Know Your SSDI Benefits
Most people know that Social Security provides disability benefits for U.S. workers who become disabled before retirement age. But, many people have questions about the details, such as:
- Who can get Social Security disability benefits?
- How is the amount determined?
- Do SSDI recipients get any other benefits?
- Can you lose SSDI benefits?
Here’s a quick overview of the key information.
Eligibility for Social Security Disability
There are two parts to qualifying for SSDI:
- The applicant must have sufficient work credits to qualify (there is an exception for those who become disabled as children, who may qualify based on a parent’s work record)
- The applicant must be unable to engage in substantial gainful activity due to a medical condition that will last at least a year or be terminal
How are Social Security Disability Benefits Calculated?
Social Security benefits are based on your average earnings across your working life. The Social Security Administration (SSA) provides calculators to help you determine how much you may qualify for in various types of benefits. However, you should be aware that certain other types of benefits, such as workers’ compensation benefits, may impact your Social Security Disability.
In 2023, the maximum possible SSDI benefit is $3,627/month. But, the average monthly benefit is less than half of that.
What Other Benefits are Associated with SSDI?
Depending on your family circumstances, your dependents may be entitled to Social Security benefits if you are receiving SSDI. Generally, your spouse must be 62 or older or caring for your child who is under the age of 16 or disabled. These benefits may even be extended to a former spouse if you were married for at least 10 years, they are currently unmarried and they are 62 or older.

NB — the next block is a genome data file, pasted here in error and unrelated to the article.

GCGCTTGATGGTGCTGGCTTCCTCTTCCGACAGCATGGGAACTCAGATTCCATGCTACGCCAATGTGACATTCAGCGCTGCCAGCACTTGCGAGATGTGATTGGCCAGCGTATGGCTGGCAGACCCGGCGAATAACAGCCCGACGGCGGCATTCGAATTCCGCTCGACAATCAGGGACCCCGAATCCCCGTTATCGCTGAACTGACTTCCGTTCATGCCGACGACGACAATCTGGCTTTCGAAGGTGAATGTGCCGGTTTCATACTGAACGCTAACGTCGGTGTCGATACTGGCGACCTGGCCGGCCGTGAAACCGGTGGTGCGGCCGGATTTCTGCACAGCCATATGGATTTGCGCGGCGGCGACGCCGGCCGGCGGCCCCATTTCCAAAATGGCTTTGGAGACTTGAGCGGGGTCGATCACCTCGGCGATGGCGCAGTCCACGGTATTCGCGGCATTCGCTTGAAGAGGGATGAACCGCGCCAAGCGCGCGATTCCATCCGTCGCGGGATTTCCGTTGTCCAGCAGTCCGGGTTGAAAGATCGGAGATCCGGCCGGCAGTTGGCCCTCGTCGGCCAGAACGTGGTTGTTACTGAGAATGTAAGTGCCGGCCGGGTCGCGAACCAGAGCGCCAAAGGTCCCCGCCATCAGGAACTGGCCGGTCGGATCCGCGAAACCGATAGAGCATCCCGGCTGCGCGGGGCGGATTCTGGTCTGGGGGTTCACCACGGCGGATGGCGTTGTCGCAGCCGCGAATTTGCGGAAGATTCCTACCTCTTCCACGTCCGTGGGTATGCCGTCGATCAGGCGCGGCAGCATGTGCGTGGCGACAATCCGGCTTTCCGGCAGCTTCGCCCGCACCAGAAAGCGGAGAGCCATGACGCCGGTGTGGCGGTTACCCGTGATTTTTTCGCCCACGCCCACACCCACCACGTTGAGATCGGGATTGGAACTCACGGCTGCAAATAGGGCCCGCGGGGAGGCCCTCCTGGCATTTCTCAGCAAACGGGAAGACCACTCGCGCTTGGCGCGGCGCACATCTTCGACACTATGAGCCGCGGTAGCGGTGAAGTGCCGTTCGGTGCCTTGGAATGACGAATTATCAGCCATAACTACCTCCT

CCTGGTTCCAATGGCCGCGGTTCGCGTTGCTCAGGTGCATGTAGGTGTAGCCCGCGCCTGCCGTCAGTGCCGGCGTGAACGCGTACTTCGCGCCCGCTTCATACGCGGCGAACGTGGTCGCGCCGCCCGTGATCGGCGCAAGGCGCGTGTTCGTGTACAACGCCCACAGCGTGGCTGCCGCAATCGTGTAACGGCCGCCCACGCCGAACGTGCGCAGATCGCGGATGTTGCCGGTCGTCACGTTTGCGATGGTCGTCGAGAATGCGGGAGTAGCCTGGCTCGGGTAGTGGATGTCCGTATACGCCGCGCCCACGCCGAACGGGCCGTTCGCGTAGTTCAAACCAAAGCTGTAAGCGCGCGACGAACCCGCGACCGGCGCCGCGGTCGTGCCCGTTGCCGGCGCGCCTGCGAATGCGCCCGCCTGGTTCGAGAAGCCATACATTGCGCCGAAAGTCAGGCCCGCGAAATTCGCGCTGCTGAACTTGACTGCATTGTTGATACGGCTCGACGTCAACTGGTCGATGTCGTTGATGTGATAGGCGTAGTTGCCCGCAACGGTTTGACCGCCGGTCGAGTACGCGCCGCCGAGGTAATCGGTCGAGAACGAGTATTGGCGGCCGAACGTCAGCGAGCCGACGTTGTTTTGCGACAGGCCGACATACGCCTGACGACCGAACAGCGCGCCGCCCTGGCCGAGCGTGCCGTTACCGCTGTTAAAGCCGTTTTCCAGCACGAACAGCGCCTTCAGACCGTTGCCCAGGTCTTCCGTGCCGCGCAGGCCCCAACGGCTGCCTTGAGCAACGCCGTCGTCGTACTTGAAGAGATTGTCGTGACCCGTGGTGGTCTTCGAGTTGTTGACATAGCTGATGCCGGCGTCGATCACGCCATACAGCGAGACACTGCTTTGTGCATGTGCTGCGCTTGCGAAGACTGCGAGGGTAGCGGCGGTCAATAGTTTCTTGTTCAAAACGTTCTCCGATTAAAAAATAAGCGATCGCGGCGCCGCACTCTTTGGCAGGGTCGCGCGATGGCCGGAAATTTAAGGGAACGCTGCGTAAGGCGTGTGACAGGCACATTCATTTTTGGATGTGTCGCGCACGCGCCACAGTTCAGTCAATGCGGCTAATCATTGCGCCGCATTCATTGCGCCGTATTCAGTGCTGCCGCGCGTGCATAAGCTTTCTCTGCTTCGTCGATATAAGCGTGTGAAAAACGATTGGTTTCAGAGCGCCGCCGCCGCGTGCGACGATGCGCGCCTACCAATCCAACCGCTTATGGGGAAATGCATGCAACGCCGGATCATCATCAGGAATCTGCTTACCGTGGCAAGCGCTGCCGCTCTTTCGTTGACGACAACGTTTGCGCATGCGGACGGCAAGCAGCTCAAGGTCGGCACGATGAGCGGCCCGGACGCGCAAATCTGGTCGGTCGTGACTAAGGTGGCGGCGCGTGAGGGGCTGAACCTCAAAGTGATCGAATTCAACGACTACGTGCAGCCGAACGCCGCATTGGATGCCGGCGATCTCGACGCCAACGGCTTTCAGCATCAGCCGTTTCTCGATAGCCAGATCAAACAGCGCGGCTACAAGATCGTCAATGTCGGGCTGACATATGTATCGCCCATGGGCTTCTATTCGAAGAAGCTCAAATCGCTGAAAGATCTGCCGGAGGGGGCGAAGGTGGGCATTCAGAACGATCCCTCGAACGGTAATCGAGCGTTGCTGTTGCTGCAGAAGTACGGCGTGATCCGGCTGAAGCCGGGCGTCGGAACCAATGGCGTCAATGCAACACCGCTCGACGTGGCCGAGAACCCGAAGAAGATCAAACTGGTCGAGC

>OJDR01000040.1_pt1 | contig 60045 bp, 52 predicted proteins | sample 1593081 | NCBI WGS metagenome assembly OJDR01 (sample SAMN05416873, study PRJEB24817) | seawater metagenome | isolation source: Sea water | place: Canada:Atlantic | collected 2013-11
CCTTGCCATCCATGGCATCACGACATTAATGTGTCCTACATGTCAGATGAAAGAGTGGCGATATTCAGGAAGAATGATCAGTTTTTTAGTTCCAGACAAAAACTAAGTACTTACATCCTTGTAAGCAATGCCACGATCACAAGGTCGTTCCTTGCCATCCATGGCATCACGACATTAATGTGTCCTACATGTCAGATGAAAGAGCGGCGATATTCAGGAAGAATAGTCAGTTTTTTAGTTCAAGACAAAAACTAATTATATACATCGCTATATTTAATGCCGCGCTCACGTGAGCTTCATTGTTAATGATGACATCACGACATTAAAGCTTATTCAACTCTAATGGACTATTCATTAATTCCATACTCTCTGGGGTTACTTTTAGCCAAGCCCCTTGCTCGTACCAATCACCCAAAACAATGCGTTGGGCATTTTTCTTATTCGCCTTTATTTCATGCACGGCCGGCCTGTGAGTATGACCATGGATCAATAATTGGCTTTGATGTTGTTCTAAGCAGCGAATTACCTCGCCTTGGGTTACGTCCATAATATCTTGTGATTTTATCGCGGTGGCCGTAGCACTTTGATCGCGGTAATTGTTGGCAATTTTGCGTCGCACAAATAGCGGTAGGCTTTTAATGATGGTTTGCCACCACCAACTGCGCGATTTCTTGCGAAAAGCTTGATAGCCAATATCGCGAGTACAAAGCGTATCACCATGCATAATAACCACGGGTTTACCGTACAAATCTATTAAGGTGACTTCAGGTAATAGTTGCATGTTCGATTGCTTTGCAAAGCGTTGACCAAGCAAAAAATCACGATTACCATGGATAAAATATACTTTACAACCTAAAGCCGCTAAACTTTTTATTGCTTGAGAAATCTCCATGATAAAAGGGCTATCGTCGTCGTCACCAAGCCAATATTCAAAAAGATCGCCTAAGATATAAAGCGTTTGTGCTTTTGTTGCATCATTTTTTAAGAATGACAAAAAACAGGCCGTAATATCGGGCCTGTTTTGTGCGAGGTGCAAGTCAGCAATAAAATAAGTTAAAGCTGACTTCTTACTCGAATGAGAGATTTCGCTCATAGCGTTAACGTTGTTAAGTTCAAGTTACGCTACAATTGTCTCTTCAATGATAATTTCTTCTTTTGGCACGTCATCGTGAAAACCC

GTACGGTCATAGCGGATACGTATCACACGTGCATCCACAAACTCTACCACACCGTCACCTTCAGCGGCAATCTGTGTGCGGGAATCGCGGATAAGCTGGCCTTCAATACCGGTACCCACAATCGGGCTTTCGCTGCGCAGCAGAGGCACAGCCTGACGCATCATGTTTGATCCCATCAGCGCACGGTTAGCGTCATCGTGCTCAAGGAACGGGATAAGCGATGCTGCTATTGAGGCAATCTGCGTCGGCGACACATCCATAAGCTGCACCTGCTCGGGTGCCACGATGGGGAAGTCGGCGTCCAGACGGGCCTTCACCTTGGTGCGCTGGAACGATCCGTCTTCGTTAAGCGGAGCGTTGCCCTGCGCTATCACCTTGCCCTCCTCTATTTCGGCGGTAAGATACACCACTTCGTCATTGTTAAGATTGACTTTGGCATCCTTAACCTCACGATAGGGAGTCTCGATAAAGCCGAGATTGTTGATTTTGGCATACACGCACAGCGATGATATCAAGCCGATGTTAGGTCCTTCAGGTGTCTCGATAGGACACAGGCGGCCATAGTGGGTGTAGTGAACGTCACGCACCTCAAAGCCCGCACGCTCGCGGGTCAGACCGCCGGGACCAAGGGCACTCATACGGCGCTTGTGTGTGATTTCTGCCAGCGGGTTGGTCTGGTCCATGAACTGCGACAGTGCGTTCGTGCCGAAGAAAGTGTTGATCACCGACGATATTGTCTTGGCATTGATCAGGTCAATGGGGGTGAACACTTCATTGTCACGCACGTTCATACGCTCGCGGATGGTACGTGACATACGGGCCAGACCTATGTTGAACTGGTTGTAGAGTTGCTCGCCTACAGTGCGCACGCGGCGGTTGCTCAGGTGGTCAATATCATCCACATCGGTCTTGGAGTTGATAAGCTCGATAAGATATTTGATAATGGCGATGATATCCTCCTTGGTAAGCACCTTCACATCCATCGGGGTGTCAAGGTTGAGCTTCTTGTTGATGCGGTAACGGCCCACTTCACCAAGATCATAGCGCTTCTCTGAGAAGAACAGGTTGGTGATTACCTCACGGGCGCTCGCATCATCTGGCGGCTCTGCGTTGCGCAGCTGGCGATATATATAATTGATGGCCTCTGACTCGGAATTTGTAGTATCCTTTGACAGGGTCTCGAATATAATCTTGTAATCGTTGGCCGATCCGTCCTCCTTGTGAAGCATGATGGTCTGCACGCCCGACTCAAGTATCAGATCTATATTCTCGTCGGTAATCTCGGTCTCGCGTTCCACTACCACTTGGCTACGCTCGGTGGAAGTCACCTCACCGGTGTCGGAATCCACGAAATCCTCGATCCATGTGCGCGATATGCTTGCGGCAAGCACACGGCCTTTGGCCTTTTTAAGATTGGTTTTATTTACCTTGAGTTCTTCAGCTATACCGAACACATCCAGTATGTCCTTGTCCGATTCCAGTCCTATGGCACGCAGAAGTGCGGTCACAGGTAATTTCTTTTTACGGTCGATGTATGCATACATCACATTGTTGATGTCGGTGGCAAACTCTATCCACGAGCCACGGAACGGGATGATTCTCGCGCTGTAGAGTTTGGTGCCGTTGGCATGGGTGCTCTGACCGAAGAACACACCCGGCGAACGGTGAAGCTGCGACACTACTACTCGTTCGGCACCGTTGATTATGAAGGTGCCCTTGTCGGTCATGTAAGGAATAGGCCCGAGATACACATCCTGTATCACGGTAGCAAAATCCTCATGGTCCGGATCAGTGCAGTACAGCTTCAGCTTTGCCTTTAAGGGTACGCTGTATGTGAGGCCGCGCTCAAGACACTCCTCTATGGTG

Your children may also be entitled to benefits if they are under 18, or are under 20 and still in high school. Under limited circumstances, grandchildren who are living with you may also be eligible for benefits.
After two years of receiving Social Security disability benefits, you will automatically become eligible for Medicare, regardless of your age.
How Long Do You Receive Disability Benefits?
For most people, SSDI benefits continue until the recipient reaches full retirement age. At that point, they are automatically transitioned to Social Security retirement benefits. However, Social Security disability benefits continue only as long as the disabling condition persists. For example, someone who received SSDI due to disabling cancer, but was successfully treated and recovered, would no longer be eligible after recovery.
Some recipients also voluntarily transition off of disability benefits through the Social Security Administration’s Ticket to Work program.
Get the Help You Need With SSDI
Of course, the most important thing about Social Security disability benefits is securing them as quickly and efficiently as possible. Many people wait to seek help until after they’ve been denied, but working with an experienced disability benefits advocate from the beginning can help ensure you submit the strongest application possible. To learn more about how Disability Help Group can help, contact us here or call (800) 800-3332 right now.